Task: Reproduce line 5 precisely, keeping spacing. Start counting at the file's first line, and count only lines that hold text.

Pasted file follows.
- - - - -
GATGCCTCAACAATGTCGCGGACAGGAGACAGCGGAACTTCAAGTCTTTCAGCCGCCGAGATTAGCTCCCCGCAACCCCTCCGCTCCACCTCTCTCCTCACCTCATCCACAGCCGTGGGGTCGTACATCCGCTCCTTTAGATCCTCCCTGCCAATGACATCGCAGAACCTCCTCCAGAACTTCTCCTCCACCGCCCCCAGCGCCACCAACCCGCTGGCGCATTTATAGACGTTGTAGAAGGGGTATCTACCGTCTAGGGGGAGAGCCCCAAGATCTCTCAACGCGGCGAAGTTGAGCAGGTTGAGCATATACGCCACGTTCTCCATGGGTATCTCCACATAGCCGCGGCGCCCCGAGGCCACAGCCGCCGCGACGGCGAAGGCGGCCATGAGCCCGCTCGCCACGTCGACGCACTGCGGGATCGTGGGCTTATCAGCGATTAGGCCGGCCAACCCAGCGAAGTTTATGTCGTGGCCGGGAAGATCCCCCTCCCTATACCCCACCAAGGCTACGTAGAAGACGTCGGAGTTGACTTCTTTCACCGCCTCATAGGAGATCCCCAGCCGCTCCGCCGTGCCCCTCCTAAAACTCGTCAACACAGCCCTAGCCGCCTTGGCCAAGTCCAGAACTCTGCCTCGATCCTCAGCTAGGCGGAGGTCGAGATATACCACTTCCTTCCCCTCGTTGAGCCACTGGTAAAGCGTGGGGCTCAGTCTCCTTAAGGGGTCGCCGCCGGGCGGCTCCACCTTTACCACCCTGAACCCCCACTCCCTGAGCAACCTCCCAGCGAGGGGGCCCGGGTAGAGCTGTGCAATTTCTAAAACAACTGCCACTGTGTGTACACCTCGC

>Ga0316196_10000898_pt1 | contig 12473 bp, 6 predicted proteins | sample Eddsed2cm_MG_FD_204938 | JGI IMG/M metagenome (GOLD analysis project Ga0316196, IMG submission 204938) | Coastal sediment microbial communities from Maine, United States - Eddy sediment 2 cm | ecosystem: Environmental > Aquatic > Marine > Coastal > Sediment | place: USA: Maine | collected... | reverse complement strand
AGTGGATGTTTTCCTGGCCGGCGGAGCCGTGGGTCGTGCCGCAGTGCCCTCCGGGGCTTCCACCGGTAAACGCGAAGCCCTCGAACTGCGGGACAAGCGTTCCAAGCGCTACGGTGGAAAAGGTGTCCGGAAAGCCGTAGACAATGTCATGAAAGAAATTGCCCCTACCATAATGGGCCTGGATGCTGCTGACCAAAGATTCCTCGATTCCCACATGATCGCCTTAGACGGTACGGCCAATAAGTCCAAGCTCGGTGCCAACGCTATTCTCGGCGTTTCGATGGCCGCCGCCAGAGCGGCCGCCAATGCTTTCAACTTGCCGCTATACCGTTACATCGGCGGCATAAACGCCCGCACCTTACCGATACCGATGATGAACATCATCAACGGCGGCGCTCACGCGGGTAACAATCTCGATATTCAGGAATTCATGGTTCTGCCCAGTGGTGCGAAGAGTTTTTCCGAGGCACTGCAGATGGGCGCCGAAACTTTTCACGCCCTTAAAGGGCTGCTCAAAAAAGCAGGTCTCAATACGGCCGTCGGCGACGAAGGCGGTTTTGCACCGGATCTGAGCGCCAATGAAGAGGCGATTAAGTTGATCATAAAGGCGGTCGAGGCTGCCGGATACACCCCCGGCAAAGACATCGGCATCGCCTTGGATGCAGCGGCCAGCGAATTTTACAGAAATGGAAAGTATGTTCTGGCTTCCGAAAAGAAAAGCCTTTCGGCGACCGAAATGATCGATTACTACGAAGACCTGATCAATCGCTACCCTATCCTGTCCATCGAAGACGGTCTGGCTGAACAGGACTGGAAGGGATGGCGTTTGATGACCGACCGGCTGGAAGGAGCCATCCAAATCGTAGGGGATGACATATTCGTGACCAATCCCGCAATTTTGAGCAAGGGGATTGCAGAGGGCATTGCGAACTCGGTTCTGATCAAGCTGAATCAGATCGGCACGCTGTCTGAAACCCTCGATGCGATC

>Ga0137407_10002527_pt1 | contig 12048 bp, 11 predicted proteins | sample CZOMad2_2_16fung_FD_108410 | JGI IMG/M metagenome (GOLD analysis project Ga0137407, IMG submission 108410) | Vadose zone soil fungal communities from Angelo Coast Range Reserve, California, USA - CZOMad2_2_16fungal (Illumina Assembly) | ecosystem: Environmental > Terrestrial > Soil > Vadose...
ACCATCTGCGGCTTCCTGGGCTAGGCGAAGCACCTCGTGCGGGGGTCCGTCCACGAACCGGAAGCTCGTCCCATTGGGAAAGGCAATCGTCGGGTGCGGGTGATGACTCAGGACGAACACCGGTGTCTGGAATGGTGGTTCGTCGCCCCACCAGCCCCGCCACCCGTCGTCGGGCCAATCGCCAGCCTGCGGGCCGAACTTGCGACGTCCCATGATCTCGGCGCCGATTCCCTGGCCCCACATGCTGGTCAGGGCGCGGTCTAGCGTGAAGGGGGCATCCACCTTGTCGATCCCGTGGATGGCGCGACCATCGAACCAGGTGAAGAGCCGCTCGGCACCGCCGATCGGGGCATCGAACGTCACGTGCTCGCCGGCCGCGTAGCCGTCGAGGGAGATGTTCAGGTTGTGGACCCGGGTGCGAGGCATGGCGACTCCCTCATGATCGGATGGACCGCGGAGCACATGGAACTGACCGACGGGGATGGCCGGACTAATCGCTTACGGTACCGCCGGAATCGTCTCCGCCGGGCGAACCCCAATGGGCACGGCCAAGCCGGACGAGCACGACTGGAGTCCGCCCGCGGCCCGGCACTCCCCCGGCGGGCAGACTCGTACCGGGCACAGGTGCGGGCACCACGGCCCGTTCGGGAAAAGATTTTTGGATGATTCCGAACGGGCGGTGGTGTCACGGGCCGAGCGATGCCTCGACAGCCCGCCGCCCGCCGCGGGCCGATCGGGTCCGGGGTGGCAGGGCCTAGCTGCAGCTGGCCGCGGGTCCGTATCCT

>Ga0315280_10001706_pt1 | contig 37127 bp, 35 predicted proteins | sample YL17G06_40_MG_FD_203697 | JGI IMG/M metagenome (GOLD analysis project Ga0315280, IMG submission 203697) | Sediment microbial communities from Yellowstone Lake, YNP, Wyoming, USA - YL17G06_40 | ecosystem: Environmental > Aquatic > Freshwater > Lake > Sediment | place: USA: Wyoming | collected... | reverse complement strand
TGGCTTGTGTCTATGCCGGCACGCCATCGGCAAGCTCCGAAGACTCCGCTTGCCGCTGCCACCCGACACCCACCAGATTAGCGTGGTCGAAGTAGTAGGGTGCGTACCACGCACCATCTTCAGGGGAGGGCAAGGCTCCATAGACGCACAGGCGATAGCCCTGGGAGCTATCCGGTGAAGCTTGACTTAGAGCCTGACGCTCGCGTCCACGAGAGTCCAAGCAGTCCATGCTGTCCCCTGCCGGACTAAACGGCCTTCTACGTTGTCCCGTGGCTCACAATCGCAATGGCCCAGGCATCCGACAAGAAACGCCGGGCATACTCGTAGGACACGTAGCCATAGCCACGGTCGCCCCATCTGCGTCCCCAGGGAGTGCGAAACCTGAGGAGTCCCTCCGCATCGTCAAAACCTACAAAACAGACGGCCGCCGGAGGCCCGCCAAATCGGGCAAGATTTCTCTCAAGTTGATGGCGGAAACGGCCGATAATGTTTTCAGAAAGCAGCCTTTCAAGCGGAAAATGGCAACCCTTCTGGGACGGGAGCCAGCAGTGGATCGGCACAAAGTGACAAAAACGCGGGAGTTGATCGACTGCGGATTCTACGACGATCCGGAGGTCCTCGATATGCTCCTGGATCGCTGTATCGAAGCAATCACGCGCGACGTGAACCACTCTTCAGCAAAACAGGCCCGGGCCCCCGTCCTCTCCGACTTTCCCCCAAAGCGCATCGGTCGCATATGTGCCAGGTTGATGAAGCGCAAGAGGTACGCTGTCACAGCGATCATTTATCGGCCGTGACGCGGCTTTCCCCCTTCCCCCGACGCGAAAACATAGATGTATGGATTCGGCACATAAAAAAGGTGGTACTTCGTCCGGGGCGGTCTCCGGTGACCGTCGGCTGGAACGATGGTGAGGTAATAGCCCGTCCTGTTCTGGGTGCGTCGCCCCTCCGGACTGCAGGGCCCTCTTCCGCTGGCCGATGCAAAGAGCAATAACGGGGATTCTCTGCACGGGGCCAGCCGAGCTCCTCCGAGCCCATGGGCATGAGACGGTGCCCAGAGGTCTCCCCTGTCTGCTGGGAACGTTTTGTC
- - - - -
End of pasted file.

ACCATCTGCGGCTTCCTGGGCTAGGCGAAGCACCTCGTGCGGGGGTCCGTCCACGAACCGGAAGCTCGTCCCATTGGGAAAGGCAATCGTCGGGTGCGGGTGATGACTCAGGACGAACACCGGTGTCTGGAATGGTGGTTCGTCGCCCCACCAGCCCCGCCACCCGTCGTCGGGCCAATCGCCAGCCTGCGGGCCGAACTTGCGACGTCCCATGATCTCGGCGCCGATTCCCTGGCCCCACATGCTGGTCAGGGCGCGGTCTAGCGTGAAGGGGGCATCCACCTTGTCGATCCCGTGGATGGCGCGACCATCGAACCAGGTGAAGAGCCGCTCGGCACCGCCGATCGGGGCATCGAACGTCACGTGCTCGCCGGCCGCGTAGCCGTCGAGGGAGATGTTCAGGTTGTGGACCCGGGTGCGAGGCATGGCGACTCCCTCATGATCGGATGGACCGCGGAGCACATGGAACTGACCGACGGGGATGGCCGGACTAATCGCTTACGGTACCGCCGGAATCGTCTCCGCCGGGCGAACCCCAATGGGCACGGCCAAGCCGGACGAGCACGACTGGAGTCCGCCCGCGGCCCGGCACTCCCCCGGCGGGCAGACTCGTACCGGGCACAGGTGCGGGCACCACGGCCCGTTCGGGAAAAGATTTTTGGATGATTCCGAACGGGCGGTGGTGTCACGGGCCGAGCGATGCCTCGACAGCCCGCCGCCCGCCGCGGGCCGATCGGGTCCGGGGTGGCAGGGCCTAGCTGCAGCTGGCCGCGGGTCCGTATCCT